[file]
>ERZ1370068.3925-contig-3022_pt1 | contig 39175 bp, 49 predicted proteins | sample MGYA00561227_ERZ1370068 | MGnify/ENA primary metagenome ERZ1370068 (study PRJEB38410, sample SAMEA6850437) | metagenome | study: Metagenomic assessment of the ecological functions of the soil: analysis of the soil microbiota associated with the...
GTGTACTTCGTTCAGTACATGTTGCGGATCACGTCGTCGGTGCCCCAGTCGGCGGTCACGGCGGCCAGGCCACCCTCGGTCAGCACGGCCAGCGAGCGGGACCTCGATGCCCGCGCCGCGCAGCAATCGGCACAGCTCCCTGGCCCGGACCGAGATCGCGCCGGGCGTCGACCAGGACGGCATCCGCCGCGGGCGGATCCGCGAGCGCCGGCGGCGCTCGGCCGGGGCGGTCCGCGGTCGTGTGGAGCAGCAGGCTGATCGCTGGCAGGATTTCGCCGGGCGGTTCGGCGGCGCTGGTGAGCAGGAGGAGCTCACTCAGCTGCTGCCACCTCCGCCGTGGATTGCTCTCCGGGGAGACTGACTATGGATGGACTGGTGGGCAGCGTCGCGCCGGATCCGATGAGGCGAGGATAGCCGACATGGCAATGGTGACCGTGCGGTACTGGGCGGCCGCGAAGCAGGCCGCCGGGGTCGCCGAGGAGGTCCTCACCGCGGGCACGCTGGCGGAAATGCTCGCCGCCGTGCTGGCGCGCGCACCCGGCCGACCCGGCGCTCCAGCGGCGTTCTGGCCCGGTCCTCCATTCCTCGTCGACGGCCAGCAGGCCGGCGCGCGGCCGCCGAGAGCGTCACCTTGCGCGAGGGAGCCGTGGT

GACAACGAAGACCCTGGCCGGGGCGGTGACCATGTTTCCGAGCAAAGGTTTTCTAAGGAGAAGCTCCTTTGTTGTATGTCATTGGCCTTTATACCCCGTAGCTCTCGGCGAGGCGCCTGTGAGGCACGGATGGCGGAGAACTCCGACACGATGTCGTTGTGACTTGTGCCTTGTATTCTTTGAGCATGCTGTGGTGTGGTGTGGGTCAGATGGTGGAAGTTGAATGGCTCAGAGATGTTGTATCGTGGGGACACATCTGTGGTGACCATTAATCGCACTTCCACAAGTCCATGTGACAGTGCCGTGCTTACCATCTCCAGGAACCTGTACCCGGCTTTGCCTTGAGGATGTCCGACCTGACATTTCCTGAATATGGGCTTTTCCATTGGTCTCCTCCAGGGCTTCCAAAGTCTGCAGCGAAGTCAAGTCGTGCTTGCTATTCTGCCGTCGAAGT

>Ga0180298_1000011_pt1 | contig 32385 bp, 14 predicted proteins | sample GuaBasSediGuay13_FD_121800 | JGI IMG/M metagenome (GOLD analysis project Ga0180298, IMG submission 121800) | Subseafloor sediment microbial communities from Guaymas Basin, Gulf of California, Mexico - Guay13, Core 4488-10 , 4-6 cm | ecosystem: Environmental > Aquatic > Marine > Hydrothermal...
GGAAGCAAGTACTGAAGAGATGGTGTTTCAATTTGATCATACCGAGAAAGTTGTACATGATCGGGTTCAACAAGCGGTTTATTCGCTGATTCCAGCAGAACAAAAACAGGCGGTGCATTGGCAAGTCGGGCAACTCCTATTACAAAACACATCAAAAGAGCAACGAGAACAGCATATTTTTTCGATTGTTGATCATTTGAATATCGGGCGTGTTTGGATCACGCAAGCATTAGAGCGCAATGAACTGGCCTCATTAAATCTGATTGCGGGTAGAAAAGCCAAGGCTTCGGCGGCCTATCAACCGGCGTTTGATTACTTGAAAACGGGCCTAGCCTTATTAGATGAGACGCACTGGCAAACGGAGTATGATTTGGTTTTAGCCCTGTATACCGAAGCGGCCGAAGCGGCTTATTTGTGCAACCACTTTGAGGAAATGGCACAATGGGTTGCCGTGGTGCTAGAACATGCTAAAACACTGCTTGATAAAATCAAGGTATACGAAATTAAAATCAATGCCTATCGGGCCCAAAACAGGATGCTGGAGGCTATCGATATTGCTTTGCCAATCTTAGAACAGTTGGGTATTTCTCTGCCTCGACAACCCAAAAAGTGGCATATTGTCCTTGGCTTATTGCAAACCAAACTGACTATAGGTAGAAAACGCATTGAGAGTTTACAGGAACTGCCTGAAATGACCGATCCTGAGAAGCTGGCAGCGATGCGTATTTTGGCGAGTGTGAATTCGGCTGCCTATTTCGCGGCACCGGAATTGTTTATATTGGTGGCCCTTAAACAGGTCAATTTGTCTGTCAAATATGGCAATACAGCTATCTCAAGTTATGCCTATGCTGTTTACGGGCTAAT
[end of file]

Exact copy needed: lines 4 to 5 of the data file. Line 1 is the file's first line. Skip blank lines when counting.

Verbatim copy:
>Ga0180298_1000011_pt1 | contig 32385 bp, 14 predicted proteins | sample GuaBasSediGuay13_FD_121800 | JGI IMG/M metagenome (GOLD analysis project Ga0180298, IMG submission 121800) | Subseafloor sediment microbial communities from Guaymas Basin, Gulf of California, Mexico - Guay13, Core 4488-10 , 4-6 cm | ecosystem: Environmental > Aquatic > Marine > Hydrothermal...
GGAAGCAAGTACTGAAGAGATGGTGTTTCAATTTGATCATACCGAGAAAGTTGTACATGATCGGGTTCAACAAGCGGTTTATTCGCTGATTCCAGCAGAACAAAAACAGGCGGTGCATTGGCAAGTCGGGCAACTCCTATTACAAAACACATCAAAAGAGCAACGAGAACAGCATATTTTTTCGATTGTTGATCATTTGAATATCGGGCGTGTTTGGATCACGCAAGCATTAGAGCGCAATGAACTGGCCTCATTAAATCTGATTGCGGGTAGAAAAGCCAAGGCTTCGGCGGCCTATCAACCGGCGTTTGATTACTTGAAAACGGGCCTAGCCTTATTAGATGAGACGCACTGGCAAACGGAGTATGATTTGGTTTTAGCCCTGTATACCGAAGCGGCCGAAGCGGCTTATTTGTGCAACCACTTTGAGGAAATGGCACAATGGGTTGCCGTGGTGCTAGAACATGCTAAAACACTGCTTGATAAAATCAAGGTATACGAAATTAAAATCAATGCCTATCGGGCCCAAAACAGGATGCTGGAGGCTATCGATATTGCTTTGCCAATCTTAGAACAGTTGGGTATTTCTCTGCCTCGACAACCCAAAAAGTGGCATATTGTCCTTGGCTTATTGCAAACCAAACTGACTATAGGTAGAAAACGCATTGAGAGTTTACAGGAACTGCCTGAAATGACCGATCCTGAGAAGCTGGCAGCGATGCGTATTTTGGCGAGTGTGAATTCGGCTGCCTATTTCGCGGCACCGGAATTGTTTATATTGGTGGCCCTTAAACAGGTCAATTTGTCTGTCAAATATGGCAATACAGCTATCTCAAGTTATGCCTATGCTGTTTACGGGCTAAT